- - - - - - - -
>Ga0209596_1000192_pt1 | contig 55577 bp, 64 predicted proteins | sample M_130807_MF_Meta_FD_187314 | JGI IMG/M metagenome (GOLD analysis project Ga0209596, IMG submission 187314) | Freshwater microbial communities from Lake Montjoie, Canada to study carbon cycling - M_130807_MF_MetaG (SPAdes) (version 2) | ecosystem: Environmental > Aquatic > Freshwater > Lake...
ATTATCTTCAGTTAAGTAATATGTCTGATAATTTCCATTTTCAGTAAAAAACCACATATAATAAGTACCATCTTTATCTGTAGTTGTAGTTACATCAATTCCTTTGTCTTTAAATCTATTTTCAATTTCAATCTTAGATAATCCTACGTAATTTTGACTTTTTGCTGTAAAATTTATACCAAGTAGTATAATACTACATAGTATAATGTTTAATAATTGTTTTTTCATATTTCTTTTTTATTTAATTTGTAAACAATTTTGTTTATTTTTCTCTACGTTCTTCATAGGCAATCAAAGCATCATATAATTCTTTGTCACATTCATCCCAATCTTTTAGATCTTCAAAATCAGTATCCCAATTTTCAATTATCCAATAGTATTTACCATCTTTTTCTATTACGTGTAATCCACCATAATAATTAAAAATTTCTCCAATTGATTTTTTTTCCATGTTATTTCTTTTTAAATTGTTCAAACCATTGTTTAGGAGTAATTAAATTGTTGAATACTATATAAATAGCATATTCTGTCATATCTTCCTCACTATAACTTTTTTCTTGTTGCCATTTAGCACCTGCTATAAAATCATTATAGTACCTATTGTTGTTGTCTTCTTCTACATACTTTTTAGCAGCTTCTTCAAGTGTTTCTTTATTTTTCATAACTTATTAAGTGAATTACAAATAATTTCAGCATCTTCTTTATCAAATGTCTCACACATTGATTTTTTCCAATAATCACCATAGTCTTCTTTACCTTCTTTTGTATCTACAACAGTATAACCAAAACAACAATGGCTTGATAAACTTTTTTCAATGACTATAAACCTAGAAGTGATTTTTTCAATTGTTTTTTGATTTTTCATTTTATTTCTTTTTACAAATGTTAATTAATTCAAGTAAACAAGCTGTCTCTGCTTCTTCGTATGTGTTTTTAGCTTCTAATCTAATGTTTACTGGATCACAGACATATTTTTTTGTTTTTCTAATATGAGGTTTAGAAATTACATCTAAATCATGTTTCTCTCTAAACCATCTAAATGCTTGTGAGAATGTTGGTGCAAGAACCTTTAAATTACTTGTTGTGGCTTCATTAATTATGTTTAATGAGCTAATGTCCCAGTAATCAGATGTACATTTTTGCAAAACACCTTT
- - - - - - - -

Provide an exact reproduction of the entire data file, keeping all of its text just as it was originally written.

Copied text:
>Ga0209596_1000192_pt1 | contig 55577 bp, 64 predicted proteins | sample M_130807_MF_Meta_FD_187314 | JGI IMG/M metagenome (GOLD analysis project Ga0209596, IMG submission 187314) | Freshwater microbial communities from Lake Montjoie, Canada to study carbon cycling - M_130807_MF_MetaG (SPAdes) (version 2) | ecosystem: Environmental > Aquatic > Freshwater > Lake...
ATTATCTTCAGTTAAGTAATATGTCTGATAATTTCCATTTTCAGTAAAAAACCACATATAATAAGTACCATCTTTATCTGTAGTTGTAGTTACATCAATTCCTTTGTCTTTAAATCTATTTTCAATTTCAATCTTAGATAATCCTACGTAATTTTGACTTTTTGCTGTAAAATTTATACCAAGTAGTATAATACTACATAGTATAATGTTTAATAATTGTTTTTTCATATTTCTTTTTTATTTAATTTGTAAACAATTTTGTTTATTTTTCTCTACGTTCTTCATAGGCAATCAAAGCATCATATAATTCTTTGTCACATTCATCCCAATCTTTTAGATCTTCAAAATCAGTATCCCAATTTTCAATTATCCAATAGTATTTACCATCTTTTTCTATTACGTGTAATCCACCATAATAATTAAAAATTTCTCCAATTGATTTTTTTTCCATGTTATTTCTTTTTAAATTGTTCAAACCATTGTTTAGGAGTAATTAAATTGTTGAATACTATATAAATAGCATATTCTGTCATATCTTCCTCACTATAACTTTTTTCTTGTTGCCATTTAGCACCTGCTATAAAATCATTATAGTACCTATTGTTGTTGTCTTCTTCTACATACTTTTTAGCAGCTTCTTCAAGTGTTTCTTTATTTTTCATAACTTATTAAGTGAATTACAAATAATTTCAGCATCTTCTTTATCAAATGTCTCACACATTGATTTTTTCCAATAATCACCATAGTCTTCTTTACCTTCTTTTGTATCTACAACAGTATAACCAAAACAACAATGGCTTGATAAACTTTTTTCAATGACTATAAACCTAGAAGTGATTTTTTCAATTGTTTTTTGATTTTTCATTTTATTTCTTTTTACAAATGTTAATTAATTCAAGTAAACAAGCTGTCTCTGCTTCTTCGTATGTGTTTTTAGCTTCTAATCTAATGTTTACTGGATCACAGACATATTTTTTTGTTTTTCTAATATGAGGTTTAGAAATTACATCTAAATCATGTTTCTCTCTAAACCATCTAAATGCTTGTGAGAATGTTGGTGCAAGAACCTTTAAATTACTTGTTGTGGCTTCATTAATTATGTTTAATGAGCTAATGTCCCAGTAATCAGATGTACATTTTTGCAAAACACCTTT